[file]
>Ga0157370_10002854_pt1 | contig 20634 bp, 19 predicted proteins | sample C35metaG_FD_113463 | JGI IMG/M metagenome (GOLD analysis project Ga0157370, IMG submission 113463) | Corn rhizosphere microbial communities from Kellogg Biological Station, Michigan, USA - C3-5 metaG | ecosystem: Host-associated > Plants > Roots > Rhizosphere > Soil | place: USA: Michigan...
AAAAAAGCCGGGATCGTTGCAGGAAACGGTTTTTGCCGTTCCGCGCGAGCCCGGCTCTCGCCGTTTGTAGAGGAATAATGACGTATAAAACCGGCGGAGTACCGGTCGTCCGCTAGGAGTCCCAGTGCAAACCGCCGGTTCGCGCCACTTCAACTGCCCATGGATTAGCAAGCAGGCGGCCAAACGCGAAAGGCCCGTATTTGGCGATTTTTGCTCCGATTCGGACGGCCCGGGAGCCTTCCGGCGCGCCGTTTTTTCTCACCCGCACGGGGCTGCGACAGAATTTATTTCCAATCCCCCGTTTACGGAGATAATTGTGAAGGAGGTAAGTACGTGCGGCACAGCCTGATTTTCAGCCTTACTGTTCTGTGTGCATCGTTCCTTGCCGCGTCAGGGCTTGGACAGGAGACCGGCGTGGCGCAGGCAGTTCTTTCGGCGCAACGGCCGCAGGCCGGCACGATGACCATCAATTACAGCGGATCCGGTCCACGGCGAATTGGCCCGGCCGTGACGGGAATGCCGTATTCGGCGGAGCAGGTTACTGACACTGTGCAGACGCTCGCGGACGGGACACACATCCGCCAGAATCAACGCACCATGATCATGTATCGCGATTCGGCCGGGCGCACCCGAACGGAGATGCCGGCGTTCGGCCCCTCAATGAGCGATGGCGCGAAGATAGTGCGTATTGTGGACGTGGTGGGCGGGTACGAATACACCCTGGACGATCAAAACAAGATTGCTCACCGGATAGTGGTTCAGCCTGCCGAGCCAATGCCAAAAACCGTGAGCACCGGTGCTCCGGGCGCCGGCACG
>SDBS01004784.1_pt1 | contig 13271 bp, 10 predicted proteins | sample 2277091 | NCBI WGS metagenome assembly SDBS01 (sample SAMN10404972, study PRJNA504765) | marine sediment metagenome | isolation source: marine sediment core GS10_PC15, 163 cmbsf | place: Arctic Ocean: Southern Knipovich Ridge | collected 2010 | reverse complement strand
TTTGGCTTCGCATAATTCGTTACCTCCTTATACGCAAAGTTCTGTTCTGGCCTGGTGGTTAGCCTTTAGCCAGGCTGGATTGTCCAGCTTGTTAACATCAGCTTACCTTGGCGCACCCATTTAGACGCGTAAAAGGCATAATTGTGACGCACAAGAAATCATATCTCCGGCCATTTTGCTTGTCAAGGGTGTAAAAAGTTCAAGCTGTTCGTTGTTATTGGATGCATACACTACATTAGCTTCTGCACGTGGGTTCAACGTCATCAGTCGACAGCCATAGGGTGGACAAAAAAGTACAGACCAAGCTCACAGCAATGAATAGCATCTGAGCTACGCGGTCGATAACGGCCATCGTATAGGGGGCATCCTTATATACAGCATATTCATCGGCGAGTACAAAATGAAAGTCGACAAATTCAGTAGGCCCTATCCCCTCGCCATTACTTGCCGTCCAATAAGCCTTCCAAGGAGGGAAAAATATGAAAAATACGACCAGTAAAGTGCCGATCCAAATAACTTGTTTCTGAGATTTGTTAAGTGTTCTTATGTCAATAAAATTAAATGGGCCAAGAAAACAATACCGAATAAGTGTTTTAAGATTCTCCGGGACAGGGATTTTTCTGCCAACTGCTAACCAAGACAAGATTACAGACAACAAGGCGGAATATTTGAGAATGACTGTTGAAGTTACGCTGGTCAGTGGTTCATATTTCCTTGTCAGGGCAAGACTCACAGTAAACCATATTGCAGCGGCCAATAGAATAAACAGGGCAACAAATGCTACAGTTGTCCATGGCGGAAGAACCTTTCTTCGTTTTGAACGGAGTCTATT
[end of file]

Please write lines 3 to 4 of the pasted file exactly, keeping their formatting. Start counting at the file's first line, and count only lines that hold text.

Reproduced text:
>SDBS01004784.1_pt1 | contig 13271 bp, 10 predicted proteins | sample 2277091 | NCBI WGS metagenome assembly SDBS01 (sample SAMN10404972, study PRJNA504765) | marine sediment metagenome | isolation source: marine sediment core GS10_PC15, 163 cmbsf | place: Arctic Ocean: Southern Knipovich Ridge | collected 2010 | reverse complement strand
TTTGGCTTCGCATAATTCGTTACCTCCTTATACGCAAAGTTCTGTTCTGGCCTGGTGGTTAGCCTTTAGCCAGGCTGGATTGTCCAGCTTGTTAACATCAGCTTACCTTGGCGCACCCATTTAGACGCGTAAAAGGCATAATTGTGACGCACAAGAAATCATATCTCCGGCCATTTTGCTTGTCAAGGGTGTAAAAAGTTCAAGCTGTTCGTTGTTATTGGATGCATACACTACATTAGCTTCTGCACGTGGGTTCAACGTCATCAGTCGACAGCCATAGGGTGGACAAAAAAGTACAGACCAAGCTCACAGCAATGAATAGCATCTGAGCTACGCGGTCGATAACGGCCATCGTATAGGGGGCATCCTTATATACAGCATATTCATCGGCGAGTACAAAATGAAAGTCGACAAATTCAGTAGGCCCTATCCCCTCGCCATTACTTGCCGTCCAATAAGCCTTCCAAGGAGGGAAAAATATGAAAAATACGACCAGTAAAGTGCCGATCCAAATAACTTGTTTCTGAGATTTGTTAAGTGTTCTTATGTCAATAAAATTAAATGGGCCAAGAAAACAATACCGAATAAGTGTTTTAAGATTCTCCGGGACAGGGATTTTTCTGCCAACTGCTAACCAAGACAAGATTACAGACAACAAGGCGGAATATTTGAGAATGACTGTTGAAGTTACGCTGGTCAGTGGTTCATATTTCCTTGTCAGGGCAAGACTCACAGTAAACCATATTGCAGCGGCCAATAGAATAAACAGGGCAACAAATGCTACAGTTGTCCATGGCGGAAGAACCTTTCTTCGTTTTGAACGGAGTCTATT